Liberte, Suburbie, Fraternite!

by John Holbo on January 23, 2008

I’m reading David Frum, Comeback Conservatism [amazon]. So far, so mushy. But it does, at the very least, contain the third silliest argument I’ve encountered in the last 6 hours. (The top two contenders arrived, courtesy of Jonah Goldberg, in his bloggingheads exchange with Will Wilkinson.)

Here is Frum, protesting the notion that John Edwards is a friend of the poor, or in any sense an economic egalitarian:

Voters sense this truth. It’s an observable fact that those voters who care most deeply about equality – deeply enough to organize their lives to live in egalitarian communities – overwhelmingly vote Republican.

Take a look at a map of the state of Missouri. A recent study conducted by the state identified a dozen of the state’s 114 counties as “equality centers.” These equality centers were located on the outer fringes of St. Louis, Kansas City, Columbia, and Springfield. Every single one of these highly egalitarian areas of the state voted overwhelmingly Republican.

Meanwhile, the most unequal parts of Missouri, the cities and especially the city of St. Louis, voted heavily Democratic. Where you find many different lifestyles and races; where you find singles, immigrants, and gays; where you find high-rise buildings, country estates, and really great take-out – there you find inequality. After all, what is inequality but another form of “diversity”? And what is “equality” but another word for homogeneity? Communities with lots of married families, lots of single-family homes, and low proportions of nonwhite minorities and single people – communities that Democrats and liberals would inwardly disparage as “white bread” – are communities in which people tend to earn similar amounts of money. (p. 37)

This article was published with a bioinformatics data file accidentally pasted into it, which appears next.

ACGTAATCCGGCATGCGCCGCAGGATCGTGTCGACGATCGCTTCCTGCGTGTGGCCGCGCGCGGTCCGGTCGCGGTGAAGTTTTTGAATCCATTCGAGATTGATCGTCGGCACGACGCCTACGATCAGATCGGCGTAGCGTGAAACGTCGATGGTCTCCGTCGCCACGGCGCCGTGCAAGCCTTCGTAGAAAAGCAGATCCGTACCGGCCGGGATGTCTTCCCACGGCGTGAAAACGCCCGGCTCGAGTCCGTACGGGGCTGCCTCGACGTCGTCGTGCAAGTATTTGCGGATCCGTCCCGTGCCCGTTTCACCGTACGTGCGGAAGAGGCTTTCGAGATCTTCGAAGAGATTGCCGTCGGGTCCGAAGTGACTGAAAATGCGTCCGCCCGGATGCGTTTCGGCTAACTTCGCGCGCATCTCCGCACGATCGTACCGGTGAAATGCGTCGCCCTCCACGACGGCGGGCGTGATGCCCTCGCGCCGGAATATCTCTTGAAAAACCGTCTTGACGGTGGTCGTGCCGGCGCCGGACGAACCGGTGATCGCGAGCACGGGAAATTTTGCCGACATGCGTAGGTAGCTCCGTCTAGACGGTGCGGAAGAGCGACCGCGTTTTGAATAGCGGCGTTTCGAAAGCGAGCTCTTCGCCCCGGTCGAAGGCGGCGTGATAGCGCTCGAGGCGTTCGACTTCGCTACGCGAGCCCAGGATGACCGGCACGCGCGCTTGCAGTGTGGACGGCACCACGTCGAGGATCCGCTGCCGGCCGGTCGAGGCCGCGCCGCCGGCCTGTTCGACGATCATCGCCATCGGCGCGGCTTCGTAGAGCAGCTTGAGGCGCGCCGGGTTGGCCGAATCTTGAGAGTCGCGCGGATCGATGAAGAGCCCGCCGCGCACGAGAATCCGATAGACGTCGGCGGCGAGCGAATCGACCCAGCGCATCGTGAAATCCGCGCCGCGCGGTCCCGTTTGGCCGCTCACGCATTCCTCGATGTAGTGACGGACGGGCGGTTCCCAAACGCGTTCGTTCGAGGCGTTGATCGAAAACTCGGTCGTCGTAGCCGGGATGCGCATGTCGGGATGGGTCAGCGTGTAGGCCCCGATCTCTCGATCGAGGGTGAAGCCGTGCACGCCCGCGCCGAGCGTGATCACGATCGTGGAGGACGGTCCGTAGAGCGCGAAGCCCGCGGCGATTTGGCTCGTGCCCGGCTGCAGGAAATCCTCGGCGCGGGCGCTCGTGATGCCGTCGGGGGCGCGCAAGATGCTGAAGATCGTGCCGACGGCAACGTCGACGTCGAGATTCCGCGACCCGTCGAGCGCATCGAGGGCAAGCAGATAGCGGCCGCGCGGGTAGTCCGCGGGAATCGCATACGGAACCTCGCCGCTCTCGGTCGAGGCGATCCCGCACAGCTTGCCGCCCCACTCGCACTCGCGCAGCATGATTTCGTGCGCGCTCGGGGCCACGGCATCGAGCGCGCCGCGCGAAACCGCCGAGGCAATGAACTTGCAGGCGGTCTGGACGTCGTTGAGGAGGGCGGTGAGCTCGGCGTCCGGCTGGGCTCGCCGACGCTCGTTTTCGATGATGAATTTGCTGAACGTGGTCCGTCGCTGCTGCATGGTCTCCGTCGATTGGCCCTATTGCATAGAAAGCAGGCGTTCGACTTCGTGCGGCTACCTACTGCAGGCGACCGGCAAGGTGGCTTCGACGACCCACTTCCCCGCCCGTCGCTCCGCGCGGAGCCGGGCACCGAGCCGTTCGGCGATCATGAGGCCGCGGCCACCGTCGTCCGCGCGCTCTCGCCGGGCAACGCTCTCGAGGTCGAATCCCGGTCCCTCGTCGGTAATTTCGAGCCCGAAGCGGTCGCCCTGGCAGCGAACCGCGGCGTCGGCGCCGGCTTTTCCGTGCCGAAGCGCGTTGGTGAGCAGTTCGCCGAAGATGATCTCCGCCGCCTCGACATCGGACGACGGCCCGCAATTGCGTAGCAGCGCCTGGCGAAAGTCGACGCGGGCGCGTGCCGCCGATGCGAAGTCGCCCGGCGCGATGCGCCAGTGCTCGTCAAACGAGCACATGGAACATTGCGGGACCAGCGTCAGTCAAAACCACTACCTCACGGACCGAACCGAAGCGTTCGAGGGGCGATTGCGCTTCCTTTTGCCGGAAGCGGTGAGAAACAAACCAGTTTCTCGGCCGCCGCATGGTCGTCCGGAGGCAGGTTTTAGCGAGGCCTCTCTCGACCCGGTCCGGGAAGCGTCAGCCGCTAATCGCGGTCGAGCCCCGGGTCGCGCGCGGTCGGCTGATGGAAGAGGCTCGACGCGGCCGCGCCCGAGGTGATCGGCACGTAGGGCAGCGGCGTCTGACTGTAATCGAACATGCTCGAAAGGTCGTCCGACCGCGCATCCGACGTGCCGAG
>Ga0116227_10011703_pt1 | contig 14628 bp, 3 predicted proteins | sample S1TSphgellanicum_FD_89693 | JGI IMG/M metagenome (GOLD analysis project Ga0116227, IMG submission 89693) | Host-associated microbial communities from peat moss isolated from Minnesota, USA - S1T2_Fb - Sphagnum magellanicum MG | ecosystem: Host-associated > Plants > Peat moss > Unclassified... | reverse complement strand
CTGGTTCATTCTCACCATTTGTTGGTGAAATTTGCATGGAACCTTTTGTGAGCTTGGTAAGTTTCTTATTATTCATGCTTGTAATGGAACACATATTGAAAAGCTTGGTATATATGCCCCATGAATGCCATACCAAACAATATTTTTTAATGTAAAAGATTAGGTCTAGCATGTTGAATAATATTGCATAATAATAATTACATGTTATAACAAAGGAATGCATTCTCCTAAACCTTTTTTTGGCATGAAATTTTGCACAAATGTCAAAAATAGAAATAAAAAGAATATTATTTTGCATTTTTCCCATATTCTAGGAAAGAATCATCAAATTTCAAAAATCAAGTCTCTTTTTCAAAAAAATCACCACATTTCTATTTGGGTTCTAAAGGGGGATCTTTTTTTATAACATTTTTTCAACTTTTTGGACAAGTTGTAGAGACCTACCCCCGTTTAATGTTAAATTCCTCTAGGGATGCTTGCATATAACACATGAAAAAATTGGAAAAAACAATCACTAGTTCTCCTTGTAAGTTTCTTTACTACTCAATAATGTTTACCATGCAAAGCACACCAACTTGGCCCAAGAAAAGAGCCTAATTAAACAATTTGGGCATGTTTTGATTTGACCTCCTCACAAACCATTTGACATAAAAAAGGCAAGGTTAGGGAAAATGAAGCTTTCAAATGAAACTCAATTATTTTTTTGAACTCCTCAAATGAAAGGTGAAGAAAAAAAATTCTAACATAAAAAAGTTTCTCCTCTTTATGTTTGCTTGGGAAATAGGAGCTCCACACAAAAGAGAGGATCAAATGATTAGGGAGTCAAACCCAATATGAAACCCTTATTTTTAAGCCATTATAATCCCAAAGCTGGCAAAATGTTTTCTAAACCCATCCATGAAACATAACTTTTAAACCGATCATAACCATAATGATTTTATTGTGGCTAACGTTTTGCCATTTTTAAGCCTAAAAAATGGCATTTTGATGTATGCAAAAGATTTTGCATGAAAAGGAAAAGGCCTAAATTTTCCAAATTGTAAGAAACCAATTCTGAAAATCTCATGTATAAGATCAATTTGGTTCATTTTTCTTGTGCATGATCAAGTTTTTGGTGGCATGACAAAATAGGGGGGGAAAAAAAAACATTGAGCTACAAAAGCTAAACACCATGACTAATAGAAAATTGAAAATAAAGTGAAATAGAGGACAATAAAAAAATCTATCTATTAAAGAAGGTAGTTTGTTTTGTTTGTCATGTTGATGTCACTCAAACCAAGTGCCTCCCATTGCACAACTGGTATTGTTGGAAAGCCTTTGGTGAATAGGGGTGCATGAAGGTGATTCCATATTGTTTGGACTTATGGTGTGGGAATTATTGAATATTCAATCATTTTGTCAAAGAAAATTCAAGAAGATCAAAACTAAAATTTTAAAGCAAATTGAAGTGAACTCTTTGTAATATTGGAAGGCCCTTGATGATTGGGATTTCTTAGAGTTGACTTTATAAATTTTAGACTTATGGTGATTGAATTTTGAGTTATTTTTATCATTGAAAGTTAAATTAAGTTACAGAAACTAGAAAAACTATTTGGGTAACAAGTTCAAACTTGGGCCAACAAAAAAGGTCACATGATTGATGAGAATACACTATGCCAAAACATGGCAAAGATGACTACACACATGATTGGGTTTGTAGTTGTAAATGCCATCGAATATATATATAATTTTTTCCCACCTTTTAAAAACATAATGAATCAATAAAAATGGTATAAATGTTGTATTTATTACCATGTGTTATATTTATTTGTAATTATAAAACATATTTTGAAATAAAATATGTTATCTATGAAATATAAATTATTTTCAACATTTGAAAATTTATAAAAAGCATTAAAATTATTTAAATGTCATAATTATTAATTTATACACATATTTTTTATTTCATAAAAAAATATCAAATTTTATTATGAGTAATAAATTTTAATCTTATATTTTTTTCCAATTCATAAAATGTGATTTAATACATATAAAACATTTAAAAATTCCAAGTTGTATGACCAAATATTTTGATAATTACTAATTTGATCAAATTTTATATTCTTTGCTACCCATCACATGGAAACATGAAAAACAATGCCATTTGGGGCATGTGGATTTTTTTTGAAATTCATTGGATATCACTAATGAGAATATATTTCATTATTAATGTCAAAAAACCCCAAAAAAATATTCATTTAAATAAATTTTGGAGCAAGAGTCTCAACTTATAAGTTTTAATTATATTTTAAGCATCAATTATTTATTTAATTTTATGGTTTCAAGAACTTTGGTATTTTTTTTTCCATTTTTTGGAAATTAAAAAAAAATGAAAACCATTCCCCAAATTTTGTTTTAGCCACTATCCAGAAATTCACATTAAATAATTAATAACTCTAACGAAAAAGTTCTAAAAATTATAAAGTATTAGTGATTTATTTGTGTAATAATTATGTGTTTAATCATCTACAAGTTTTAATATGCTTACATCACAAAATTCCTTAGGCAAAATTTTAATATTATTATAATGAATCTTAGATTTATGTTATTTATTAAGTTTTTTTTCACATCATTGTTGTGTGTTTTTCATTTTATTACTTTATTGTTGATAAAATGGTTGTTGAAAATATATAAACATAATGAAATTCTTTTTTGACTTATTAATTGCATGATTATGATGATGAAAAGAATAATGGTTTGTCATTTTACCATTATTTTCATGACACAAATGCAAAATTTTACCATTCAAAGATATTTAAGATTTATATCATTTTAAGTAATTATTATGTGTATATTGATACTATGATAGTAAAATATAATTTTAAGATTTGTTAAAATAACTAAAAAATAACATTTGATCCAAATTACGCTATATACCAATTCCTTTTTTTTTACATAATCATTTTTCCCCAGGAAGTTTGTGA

Cracks in the foundations

by John Q on January 23, 2008

The decision of the US Federal Reserve to cut interest rates by 0.75 per cent is as clear a sign of panic on the part of the monetary authorities as we’ve seen since the 1987 stock market crash. It’s not entirely coincidental that it followed a dreadful week on Wall Street, and a couple of awful days on world stock markets while the US was closed for the long weekend.

Still, stock markets have fluctuated quite a bit in the last 20 years without producing this kind of reaction. The really alarming events have been happening in bond markets and, in retrospect, the most alarming happened just over a month ago.*

That’s when Standard and Poors cut the credit rating of ACA Financial Guaranty Corp from A (strong investment grade) to CCC (just about the worst kind of junk) in one move. This event showed the weakness of two of the most important defences against the kind of credit derivative meltdown that market bears have been worrying about for years.

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